The woman across from me looks so familiar,
but when I turn, her look glances off. At the last
subway stop we rise. I know her, she gives manicures
at Vogue Nails. She has held my hands between hers
several times. She bows and smiles. There the women
wear white smocks like technicians, and plastic tags
with their Christian names. Susan. No, not Susan,
whose hair is cropped short, who is short and stocky.
This older lady does my hands while classical music,
often Mozart, plays. People passing by outside are
doubled in the wall mirror. Two of everyone walk
forward, backward, vanish at the edge of the shop.
Susan does pedicures, pumice on my heels as I sit
on the stainless-steel throne. She bends over, she
kneads my feet in the water like laundry. She pounds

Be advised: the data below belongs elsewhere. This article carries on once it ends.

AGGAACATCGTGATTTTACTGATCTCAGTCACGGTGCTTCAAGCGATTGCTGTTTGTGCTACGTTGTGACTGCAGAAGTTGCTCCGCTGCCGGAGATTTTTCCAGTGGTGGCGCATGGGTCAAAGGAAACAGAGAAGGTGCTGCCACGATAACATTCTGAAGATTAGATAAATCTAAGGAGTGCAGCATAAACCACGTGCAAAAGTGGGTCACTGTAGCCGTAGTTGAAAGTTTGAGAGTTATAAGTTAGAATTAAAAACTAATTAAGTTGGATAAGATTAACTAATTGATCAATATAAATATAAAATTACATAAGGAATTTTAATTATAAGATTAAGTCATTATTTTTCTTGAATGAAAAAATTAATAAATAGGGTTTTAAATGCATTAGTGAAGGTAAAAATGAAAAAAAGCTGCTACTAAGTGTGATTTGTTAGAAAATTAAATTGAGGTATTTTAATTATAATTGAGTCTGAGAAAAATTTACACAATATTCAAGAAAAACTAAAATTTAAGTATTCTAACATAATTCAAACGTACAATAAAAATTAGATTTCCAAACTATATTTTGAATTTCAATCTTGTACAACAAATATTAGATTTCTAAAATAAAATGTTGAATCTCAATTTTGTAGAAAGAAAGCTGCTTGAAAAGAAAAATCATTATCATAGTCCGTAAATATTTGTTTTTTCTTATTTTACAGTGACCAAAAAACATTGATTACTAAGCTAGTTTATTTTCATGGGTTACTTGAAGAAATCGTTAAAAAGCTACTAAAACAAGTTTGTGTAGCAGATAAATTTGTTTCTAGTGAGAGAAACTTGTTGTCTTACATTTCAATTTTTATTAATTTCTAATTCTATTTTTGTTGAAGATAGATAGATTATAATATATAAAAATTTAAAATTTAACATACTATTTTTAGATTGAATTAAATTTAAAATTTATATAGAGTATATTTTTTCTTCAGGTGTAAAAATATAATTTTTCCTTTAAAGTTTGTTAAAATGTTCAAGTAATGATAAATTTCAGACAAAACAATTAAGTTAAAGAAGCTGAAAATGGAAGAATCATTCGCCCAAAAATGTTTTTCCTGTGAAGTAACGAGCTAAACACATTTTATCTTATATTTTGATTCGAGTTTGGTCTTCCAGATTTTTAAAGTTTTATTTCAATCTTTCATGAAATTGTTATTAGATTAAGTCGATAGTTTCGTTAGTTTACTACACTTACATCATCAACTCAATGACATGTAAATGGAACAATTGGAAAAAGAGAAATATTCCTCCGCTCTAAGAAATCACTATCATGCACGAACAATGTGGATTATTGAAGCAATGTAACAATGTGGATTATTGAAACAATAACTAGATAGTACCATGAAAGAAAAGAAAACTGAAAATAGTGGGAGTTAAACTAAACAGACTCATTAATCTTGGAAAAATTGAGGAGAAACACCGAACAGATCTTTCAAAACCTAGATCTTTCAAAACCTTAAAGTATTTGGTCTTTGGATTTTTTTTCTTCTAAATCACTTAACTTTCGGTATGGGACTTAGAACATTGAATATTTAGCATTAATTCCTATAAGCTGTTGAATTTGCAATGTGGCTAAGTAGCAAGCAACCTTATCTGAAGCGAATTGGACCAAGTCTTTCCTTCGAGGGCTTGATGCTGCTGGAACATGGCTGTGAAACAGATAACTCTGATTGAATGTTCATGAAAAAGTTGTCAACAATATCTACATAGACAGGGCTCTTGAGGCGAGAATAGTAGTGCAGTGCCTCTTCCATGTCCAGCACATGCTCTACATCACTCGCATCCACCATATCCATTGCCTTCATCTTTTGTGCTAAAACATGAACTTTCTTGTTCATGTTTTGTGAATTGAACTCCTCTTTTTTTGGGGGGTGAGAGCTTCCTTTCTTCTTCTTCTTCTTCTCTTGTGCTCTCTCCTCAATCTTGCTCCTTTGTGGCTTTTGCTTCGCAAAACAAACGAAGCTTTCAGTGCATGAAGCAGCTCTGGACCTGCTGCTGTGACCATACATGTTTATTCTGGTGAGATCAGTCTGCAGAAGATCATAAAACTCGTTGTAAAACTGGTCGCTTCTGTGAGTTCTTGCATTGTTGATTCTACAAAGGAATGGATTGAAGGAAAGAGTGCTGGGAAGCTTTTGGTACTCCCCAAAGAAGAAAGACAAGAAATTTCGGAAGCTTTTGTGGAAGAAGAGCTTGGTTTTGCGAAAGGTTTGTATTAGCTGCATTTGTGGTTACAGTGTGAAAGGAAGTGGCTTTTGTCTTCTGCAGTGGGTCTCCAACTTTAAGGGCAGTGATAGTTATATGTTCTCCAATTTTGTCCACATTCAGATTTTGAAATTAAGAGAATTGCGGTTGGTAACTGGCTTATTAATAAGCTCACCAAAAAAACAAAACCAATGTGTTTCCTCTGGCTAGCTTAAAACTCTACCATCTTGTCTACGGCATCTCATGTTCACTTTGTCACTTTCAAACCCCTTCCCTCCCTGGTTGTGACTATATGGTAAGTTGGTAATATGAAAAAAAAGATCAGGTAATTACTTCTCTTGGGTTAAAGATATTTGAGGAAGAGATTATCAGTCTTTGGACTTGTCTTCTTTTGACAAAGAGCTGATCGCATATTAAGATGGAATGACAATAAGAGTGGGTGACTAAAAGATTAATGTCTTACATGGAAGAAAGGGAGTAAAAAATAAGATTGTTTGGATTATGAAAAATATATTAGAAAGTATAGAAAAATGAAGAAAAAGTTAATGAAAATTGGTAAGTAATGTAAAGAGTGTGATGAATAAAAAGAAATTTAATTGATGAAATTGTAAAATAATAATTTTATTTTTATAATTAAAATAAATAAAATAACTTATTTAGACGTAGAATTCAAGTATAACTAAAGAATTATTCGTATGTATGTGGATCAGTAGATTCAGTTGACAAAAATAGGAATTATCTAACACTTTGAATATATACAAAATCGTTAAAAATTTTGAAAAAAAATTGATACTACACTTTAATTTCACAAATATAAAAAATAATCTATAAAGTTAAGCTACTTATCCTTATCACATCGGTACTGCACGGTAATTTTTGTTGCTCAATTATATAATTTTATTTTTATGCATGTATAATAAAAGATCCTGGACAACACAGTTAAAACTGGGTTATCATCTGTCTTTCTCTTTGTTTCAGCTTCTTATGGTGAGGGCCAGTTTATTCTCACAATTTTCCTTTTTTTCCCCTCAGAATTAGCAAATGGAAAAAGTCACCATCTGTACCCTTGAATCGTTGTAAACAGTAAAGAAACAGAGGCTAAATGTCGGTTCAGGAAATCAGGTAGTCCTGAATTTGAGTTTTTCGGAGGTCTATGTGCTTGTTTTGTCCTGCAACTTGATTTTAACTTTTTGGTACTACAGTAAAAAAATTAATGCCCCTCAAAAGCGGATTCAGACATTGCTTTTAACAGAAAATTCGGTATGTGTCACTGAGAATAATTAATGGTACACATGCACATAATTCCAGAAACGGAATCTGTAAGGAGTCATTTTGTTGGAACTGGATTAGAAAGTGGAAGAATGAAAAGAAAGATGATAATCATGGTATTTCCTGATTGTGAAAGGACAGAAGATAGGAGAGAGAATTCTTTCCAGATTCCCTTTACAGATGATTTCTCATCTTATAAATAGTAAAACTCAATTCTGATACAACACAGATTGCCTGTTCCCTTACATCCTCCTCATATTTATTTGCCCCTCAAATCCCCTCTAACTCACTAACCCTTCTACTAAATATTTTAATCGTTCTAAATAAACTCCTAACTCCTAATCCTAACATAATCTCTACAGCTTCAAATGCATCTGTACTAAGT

my calves with her fists and her cupped palms slap
a working beat, p’ansori style. She talks to the others
without turning her head, a call in a language shouted
hoarse across fields where a swallow flew and flew
across the ocean, and then fetched back to Korea
a magic gourd seed, back to the farmer’s empty house
where the seed flew from its beak to sprout a green vine.
When the farmer’s wife cut open the ripe fruit, out spilled
seeds of gold. Choi Don Mee writes that some girls
in that country crush petals on their nails, at each tip
red flowers unfold. Yi Yon-ju writes that some women
there, as here, dream of blades, knives, a bowl of blood.